Purchasing Managers’ Manufacturing Index. February 2018: “Growth eased very slightly over the last two weeks of the PMI manufacturing sample… Despite the month-end slowing, the month’s results are among the best of the last three years… New orders, the most important of any reading, lead the strength…” [Econoday]. “These results point to a strong first-quarter start for the factory sector though the directional signal does on the sector which opened the year on a weak note, specifically declines in January durable goods orders and no change for manufacturing in January’s industrial production report.”
Construction Spending, January 2018: “Capital goods readings in Tuesday’s durable goods report were weak as is nonresidential spending in today’s construction spending report for January, weakness that held total spending unchanged in the month” [Econoday]. “Housing is a larger category than nonresidential spending reflected in the total year-on-year rate which is at plus 3.2 percent, moderate but respectable. And public spending, which is a separate category concentrated in educational building and roads, is also contributing, up 1.8 percent on the month and 8.2 percent on the year. And spending here, given the outlook for new deficit spending, could prove to be an accelerating plus for the construction outlook.” John Maynard Keynes, courtesy phone! However: “There continues to be significant backward revision to the date – this month was downward. The rolling averages declined. Also note that inflation is grabbing hold – and the inflation adjusted numbers are showing contraction in this sector” [Econintersect],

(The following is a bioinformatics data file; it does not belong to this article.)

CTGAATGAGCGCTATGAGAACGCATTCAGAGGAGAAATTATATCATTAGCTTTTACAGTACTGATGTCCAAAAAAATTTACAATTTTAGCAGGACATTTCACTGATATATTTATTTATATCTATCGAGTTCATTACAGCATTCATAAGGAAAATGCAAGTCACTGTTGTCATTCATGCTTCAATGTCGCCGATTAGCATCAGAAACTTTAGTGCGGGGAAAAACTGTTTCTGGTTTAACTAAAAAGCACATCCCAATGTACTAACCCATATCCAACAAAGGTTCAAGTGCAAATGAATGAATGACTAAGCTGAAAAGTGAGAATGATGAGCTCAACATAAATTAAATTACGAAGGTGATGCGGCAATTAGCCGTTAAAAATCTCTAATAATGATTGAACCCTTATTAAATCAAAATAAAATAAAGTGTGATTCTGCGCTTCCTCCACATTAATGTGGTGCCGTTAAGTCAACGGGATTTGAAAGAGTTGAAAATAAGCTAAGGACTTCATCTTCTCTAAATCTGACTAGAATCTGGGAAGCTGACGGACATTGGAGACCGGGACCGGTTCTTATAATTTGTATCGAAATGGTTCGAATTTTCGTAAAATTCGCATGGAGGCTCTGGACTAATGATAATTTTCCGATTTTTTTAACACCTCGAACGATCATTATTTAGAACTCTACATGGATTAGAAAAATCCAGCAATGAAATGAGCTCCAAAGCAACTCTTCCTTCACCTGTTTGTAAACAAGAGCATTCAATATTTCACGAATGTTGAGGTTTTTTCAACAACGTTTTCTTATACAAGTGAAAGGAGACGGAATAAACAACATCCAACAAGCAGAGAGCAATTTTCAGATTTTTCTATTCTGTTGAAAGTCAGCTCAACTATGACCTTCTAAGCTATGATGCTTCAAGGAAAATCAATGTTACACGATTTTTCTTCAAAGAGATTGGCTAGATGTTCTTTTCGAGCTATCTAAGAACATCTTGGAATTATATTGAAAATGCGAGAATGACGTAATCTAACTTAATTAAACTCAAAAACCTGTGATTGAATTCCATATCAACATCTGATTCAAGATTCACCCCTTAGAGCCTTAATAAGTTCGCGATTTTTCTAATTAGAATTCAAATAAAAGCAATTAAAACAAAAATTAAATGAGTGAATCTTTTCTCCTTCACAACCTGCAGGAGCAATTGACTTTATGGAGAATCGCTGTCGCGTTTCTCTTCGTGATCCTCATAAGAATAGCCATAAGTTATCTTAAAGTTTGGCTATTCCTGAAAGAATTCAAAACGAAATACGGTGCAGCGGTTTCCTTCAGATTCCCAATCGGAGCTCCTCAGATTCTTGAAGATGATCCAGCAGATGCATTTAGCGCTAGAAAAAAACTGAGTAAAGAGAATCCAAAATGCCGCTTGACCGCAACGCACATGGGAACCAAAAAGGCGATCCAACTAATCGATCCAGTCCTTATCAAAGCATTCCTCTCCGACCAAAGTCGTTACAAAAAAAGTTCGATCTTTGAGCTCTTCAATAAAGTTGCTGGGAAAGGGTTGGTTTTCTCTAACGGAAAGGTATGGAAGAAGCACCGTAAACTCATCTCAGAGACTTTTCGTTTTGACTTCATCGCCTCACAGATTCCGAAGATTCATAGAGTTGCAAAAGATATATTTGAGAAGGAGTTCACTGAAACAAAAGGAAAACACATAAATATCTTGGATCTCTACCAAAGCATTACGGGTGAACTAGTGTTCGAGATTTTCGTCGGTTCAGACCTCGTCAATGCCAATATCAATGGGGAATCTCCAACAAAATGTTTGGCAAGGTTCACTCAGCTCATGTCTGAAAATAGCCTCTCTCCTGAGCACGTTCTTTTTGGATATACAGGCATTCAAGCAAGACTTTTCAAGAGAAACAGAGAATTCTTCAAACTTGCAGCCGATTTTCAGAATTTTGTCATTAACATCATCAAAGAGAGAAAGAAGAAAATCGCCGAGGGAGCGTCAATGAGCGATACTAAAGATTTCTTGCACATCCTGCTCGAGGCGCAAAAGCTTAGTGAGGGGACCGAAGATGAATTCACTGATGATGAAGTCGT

Personal Income and Outlays, January 2018: “Core inflation did noticeably rise but not more than expected, at 0.3 percent in January but not enough to lift the year-on-year rate which holds at an as-expected 1.5 percent…. These results fit in with the Federal Reserve’s expectations for a gradual upward trend for prices but they don’t accelerate the outlook” [Econoday]. “Spending data are soft, up only 0.2 percent overall and marking a weak first-quarter start for the consumer… in January, up 7 tenths to 3.2 percent. The gain in income is a positive not only for the savings outlook but the spending outlook as well. This report, despite the monthly weakness in spending, points to economic health, specifically rising income and gradually rising prices.” But: “ and remains at 21st century lows. Consumer spending growth was lower than income growth year-over-year” [Econintersect]. On the savings rate: “The backward revisions are driving this analyst crazy – especially the year-over-year numbers which are jumping around massively.” And: “The increase in personal income was slightly above expectations, and the increase in PCE was at expectations” [Calculated Risk].
Personal Income: “Crumbs? Bonuses tied to Trump tax cuts said to boost U.S. incomes by $30 billion” [MarketMarch]. “The Bureau of Economic Analysis raised its estimate of how much U.S. incomes rose in the first month of the year in response to widespread reports of businesses handing out onetime bonuses after the tax cuts became law. If those bonuses hadn’t been included, incomes barely would have risen in January. The BEA also estimated that the tax cuts reduced personal taxes in January by a $115 billion annual rate. The result: Disposable income — mostly what Americans take home after taxes — posted the biggest one-month gain since 2012. Disposable incomes leaped 0.9%. How accurate are these numbers? Hard to say…. The BEA admitted it based its calculation on “news releases” of companies that announced the bonuses. How, when and to whom those bonuses are paid won’t show up in the data for several months.”